I am creating an ever growing list of books that have feisty women as their protagonists and they are set in the great and wild outdoors, not to mention far away and remote places that I would love to visit. I can’t get enough of these books and as I read through loads and loads of books, these are the ones that stand out for me.


All these books could have similar reviews: This is the story of a girl, who are grew up insert a great and wild place, depending on the land for her survival and suffering at the hands of the people who should love her the most. And she survives, not only survives, but against all odds, she rises above and she triumphs. The only thing that changes from book to book is the setting… so if you like the great outdoors and survival then these are really the books for you.

My List so Far

I thought I would start a list, because folk keep asking me about books set in the wild… and as I think of books I have loved I am just going to keep on adding to the list.

  • Where the Crawdads Sing, by Delia Owens
    About a girl who raises herself in the wetlands on the coast of North Carolina, against all odds. She suffers at the hands of the local town, who blame her for all the problems that happen in town. And she survives… she lives off the land, and she keeps on surviving. The most harrowing and beautiful book.
  • The Great Alone, by Kristin Hannah
    This is the story of a a young girl, whose father comes back from the Vietnam war suffering from PTSD, he uproots the family and takes them to live in the vast open spaces of Alaska, she learns to survive against all odds. You can read my review at this link here.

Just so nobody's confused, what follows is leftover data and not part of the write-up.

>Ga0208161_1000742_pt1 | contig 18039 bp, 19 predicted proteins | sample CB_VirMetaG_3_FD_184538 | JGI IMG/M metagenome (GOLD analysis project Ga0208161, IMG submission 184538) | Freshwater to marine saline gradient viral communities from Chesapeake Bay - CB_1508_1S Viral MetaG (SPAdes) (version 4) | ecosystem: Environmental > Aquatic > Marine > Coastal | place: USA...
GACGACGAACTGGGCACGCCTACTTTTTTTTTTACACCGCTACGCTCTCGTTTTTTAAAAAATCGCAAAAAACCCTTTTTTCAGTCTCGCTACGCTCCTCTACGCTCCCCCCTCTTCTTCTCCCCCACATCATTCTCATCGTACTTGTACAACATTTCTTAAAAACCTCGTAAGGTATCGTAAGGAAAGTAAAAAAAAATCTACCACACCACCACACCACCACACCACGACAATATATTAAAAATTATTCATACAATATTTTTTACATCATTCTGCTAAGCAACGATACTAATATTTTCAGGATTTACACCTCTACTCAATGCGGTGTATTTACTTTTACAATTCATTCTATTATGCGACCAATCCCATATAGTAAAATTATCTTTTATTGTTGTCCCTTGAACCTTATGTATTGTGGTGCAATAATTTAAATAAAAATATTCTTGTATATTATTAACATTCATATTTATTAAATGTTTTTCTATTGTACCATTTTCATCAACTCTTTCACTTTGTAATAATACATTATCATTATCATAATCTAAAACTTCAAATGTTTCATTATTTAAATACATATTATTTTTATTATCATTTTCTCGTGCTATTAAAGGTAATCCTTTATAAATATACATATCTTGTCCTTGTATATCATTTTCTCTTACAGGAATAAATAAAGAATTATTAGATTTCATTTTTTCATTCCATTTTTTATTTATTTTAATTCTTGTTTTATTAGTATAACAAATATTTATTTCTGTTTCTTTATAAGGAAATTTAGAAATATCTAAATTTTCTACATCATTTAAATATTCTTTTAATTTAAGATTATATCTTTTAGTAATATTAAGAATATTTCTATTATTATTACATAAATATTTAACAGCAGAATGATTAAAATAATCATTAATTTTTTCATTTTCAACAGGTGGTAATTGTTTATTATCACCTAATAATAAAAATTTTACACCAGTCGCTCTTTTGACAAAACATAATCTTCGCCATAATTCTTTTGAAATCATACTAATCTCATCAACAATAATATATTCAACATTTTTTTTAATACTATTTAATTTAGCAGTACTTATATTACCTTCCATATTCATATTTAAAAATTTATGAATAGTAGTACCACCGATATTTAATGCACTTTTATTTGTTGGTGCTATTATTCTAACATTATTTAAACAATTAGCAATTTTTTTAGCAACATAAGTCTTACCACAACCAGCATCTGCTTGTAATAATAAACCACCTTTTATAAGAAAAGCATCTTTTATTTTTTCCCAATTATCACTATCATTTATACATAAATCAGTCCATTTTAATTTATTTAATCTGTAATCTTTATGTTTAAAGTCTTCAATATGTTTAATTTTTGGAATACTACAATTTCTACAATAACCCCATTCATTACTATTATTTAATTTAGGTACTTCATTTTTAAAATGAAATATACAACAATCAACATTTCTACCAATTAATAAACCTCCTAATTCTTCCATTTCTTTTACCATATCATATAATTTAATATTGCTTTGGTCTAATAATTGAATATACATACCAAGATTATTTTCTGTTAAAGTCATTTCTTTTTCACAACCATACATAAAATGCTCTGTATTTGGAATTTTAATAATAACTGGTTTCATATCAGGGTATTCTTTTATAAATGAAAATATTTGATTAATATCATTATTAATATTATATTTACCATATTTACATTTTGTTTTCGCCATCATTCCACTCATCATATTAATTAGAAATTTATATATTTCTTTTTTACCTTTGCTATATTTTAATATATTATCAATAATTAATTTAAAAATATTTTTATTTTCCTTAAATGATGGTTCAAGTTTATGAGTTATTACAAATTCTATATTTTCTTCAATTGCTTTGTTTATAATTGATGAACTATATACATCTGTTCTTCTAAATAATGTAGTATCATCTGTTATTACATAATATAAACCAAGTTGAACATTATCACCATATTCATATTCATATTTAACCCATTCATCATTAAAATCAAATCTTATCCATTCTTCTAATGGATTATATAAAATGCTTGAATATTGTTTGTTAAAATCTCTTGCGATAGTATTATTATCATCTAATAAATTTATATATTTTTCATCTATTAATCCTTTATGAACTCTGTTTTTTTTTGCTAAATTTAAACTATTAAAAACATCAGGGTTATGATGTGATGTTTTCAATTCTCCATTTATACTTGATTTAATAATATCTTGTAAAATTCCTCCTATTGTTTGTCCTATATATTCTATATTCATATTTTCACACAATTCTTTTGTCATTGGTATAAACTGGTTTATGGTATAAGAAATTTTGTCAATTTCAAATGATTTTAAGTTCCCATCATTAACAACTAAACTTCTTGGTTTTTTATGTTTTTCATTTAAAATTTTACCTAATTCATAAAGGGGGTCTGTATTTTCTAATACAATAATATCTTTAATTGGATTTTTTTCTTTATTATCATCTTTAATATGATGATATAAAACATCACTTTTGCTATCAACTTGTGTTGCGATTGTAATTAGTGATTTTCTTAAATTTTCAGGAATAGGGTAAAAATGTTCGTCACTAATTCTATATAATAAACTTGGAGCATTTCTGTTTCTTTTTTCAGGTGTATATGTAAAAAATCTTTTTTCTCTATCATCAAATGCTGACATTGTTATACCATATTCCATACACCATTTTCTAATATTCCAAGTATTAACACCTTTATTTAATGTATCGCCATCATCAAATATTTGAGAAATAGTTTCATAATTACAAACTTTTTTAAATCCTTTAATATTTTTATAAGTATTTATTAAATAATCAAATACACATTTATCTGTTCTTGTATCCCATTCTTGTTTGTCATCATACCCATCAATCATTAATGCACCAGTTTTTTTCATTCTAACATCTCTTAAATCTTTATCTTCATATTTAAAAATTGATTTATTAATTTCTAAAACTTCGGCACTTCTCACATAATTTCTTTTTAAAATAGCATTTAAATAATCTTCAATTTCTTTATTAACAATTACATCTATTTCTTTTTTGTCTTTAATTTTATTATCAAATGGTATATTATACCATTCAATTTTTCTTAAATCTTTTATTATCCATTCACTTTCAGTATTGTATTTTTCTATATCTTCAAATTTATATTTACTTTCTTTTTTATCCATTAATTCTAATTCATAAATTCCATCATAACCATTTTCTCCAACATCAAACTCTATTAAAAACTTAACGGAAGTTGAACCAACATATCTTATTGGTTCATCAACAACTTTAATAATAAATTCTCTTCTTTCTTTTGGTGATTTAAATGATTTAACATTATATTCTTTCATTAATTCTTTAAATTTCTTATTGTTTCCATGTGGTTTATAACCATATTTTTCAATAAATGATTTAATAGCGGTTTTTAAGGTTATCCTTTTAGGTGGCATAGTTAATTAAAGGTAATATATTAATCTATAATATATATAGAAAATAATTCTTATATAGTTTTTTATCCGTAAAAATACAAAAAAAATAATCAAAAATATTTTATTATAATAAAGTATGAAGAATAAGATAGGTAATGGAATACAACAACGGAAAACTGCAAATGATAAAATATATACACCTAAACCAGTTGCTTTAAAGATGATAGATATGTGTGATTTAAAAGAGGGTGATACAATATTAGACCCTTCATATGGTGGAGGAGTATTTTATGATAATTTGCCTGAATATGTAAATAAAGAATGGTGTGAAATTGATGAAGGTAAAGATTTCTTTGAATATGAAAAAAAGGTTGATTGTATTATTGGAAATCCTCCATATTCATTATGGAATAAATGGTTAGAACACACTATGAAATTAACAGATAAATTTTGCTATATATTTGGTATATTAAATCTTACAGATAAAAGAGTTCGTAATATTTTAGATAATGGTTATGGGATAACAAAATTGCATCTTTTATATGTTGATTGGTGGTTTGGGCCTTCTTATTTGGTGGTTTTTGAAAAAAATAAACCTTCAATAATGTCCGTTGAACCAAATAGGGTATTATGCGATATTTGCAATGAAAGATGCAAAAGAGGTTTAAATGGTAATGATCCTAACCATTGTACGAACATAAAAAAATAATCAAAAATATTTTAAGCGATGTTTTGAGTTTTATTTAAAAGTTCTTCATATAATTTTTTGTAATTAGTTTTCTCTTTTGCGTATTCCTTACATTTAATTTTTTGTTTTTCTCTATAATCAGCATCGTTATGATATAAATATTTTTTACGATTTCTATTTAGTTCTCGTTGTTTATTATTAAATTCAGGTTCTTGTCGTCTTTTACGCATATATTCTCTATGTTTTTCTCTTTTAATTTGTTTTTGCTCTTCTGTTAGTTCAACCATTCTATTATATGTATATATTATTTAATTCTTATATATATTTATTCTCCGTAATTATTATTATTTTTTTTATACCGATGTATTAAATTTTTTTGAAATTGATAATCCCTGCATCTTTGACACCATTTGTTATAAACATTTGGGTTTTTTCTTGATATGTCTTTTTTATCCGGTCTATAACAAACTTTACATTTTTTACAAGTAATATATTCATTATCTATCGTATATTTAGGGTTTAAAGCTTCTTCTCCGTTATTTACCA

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    Miss Benson’s Beetle


    by Rachel Joyce

    Oh my word, I wish everyone I knew had read this book… I didn’t just love it, I LOVED it. It is the story of a girl, called Margery Benson, who grew up during the Great War. The book opens with all four of her brothers gone to war, and she is in the study with her father examining a book of weird and wonderful animals, where she sees a golden beetle and decides that she will find that beetle one day. The scene holds so much promise, the expectation is so optimistic and her father answers a knock on the door and discovers that his four sons have died, killed in action. In the opening pages, we are bereft and her life becomes a long dreary march through a long dreary life, doing what is expected… and in the gloom of the era, she leads a hopeless and miserable life.

    Forty years after the book begins, she is a really lack lustre teacher in a dreary classroom and her students like her as much as she likes them (not very much). And one day she decides she has had enough and she is going to revisit her dream of finding the golden beetle. This is all in Chapter One… and she is off on the most feisty and adventurous adventure of all time. She travels the world and the seven seas. She decides she needs an assistant and she chooses this apparently ditzy girl, Enid Pretty over an experienced, but ptsd sufferer and war veteran. Miss Benson appears to be totally oblivious to all undercurrents, and her ability to “read the room” as she strides forth with all her Victorian upbringing intact. She does not realise that there is a war veteran one or two steps behind them on their journey, but the reader knows. She also don’t realise that Enid’s surname might be Pretty, but this girl has some baggage and I don’t mean bags of hand luggage either.